Overgrowth of weeds due to eutrophic conditions leading to reduction in fish production
Lasudiya Mori Lake, although located at the edge of the IMC boundary, will soon become an urban lake. The settlement is entirely groundwater dependant and the population will only grow over time. To meet the growing water demand of the area, it is important to focus on decentralised water systems.
If conserved, the lake could act as a potential source of water for low end uses and also act as a flood buffer in case of heavy rains.
• Catchment and nala-treatment of the sewage inlets to improve quality of water flowing into the lake.
• Advocacy with Gram Panchayat/IMC to initiate solid waste collection surrounding the lake especially along the inlet nalas.
• In-situ bioremediation treatment of the lake water.
• Strengthening of Saraswati Self- Help Group for maintaining and conserving the lake.
• Proper demarcation of Lake Boundary to arrest further encroachment with fencing.
• Creating recreational options to improve aesthetic value of the lake in campus of temple.
Artificial Floating Islands
The village still has a rural culture and the community is connected to their water resource. Fishing is done in the lake. Therefore, any intervention in Lasudiya Mori requires awareness and interest of the community to ensure ownership and success of the same. Also, since the fishermen are dependent on the lake for their livelihood, it is important that they understand the benefits of the intervention and their concerns are addressed.
In order to ensure community interest, involvement, ownership and support, a Lake Conservation Committee has been formed in Lasudiya Mori consisting of local residents and fishermen. They have been involved and informed about all project related activities.
Since there is no single inlet for sewage entry to this lake, treating at source (inlet) was not easy and would require diversion of sewage from all points to a single point. Therefore, implementing a technology to treat the water in the lake itself was advisable.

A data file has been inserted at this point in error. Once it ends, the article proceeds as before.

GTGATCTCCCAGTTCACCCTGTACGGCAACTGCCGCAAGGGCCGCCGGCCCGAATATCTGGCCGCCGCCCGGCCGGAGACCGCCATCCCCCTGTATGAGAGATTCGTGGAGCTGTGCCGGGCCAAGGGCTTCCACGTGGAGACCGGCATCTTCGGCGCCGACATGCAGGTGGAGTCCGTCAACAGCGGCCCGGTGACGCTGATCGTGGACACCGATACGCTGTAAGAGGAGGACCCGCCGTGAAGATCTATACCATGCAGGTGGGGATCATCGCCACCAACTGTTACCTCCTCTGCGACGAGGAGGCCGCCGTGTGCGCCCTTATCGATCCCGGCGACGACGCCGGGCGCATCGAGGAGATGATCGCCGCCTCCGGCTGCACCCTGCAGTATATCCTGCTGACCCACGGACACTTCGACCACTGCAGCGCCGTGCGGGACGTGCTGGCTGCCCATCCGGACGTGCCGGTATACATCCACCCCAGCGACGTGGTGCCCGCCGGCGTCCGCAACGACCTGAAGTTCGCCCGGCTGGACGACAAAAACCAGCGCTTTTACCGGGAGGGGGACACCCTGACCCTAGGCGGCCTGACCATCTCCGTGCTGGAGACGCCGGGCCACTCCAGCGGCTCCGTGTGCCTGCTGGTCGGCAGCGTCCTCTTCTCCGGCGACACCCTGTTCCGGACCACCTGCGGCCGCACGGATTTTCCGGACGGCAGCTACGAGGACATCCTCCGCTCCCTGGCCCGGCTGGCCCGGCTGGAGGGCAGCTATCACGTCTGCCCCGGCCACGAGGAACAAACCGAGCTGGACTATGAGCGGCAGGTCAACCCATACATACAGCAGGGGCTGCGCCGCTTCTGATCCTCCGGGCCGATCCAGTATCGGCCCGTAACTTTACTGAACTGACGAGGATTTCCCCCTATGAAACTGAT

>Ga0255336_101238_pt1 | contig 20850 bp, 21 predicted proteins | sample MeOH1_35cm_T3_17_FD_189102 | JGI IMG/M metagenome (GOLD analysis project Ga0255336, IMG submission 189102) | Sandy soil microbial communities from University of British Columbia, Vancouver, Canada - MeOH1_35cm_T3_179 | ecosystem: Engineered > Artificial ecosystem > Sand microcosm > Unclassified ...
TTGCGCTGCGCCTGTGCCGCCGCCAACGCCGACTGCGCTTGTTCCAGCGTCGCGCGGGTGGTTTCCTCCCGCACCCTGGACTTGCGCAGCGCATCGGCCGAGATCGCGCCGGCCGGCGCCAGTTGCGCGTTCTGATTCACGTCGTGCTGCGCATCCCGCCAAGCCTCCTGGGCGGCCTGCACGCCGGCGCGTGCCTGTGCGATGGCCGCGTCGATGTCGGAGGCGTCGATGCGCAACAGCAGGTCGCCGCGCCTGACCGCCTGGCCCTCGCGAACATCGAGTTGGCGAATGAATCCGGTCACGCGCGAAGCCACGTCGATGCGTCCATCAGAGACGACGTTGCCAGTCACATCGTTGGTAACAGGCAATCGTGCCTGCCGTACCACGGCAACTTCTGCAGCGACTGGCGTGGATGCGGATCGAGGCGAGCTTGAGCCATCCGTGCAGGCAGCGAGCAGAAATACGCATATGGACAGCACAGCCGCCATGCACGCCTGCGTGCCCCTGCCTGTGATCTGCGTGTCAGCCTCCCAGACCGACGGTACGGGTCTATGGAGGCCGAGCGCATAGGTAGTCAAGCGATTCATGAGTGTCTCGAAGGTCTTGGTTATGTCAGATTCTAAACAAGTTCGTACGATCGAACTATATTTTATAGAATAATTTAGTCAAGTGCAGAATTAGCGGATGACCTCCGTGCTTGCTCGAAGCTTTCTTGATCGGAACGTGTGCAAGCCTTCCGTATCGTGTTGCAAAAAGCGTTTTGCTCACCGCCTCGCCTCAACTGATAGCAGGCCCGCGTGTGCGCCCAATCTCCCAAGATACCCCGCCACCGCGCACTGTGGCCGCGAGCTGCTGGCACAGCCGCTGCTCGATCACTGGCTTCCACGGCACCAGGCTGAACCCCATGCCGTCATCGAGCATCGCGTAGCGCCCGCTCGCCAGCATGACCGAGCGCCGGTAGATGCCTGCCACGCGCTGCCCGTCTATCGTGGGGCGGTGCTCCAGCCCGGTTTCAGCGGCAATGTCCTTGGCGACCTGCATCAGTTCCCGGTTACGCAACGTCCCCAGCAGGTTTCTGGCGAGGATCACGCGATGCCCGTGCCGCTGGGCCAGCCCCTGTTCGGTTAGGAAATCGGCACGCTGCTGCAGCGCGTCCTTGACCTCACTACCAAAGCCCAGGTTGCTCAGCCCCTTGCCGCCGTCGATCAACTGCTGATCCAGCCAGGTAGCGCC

TARU has demonstrated Artificial Floating Islands (AFIs) in the lake to improve the water quality. AFIs reduce the nutrient level in lakes as plants absorb the nutrients for growth.
A basic AFI is a floating structure on which vegetation can grow. It can perform various functions including water purification, providing habitats for birds and increasing aesthetic value of the area. In order to improve upon the basic AFI, TARU has prepared a 2-Generation as well as 3-Generation AFI. These are the first of their kind in India.
The 2-G AFI contains a floating base made from plastic drums, a bamboo frame and an aeration system. Aeration is done directly with the water to improve the dissolved oxygen (DO) levels in the water. Plants have been planted on a base of soil and coco peat. Apart from improving the lake DO levels, aeration allows plant roots to breathe which ensures that apart from water plants, land plants can also survive in the lake.
The 3-G contains an aeration system, along with allowing water to pass through Moving Bed Biofilm Reactor (MBBR) media. This ensures that not only is the DO level increased, but also the Biochemical Oxygen Demand (BOD) as well as the Chemical Oxygen Demand (COD) is reduced.
Both the AFIs are powered by solar panels and the aeration systems managed through digital timers that control when they function.
AFIs create a mini ecosystem by utilizing the water surface instead of shoreline space. They improve the water quality naturally without the addition of any chemicals. They provide a habitat where fish species can collect to avoid harsh sun, and birds can sit on.
This technology is easy to implement and avoids use of land for water treatment. AFIs can be built using empty plastic bottles, plastic drums, oil cans and other reusable material. This unique technology can be used for the treatment of several small urban water bodies.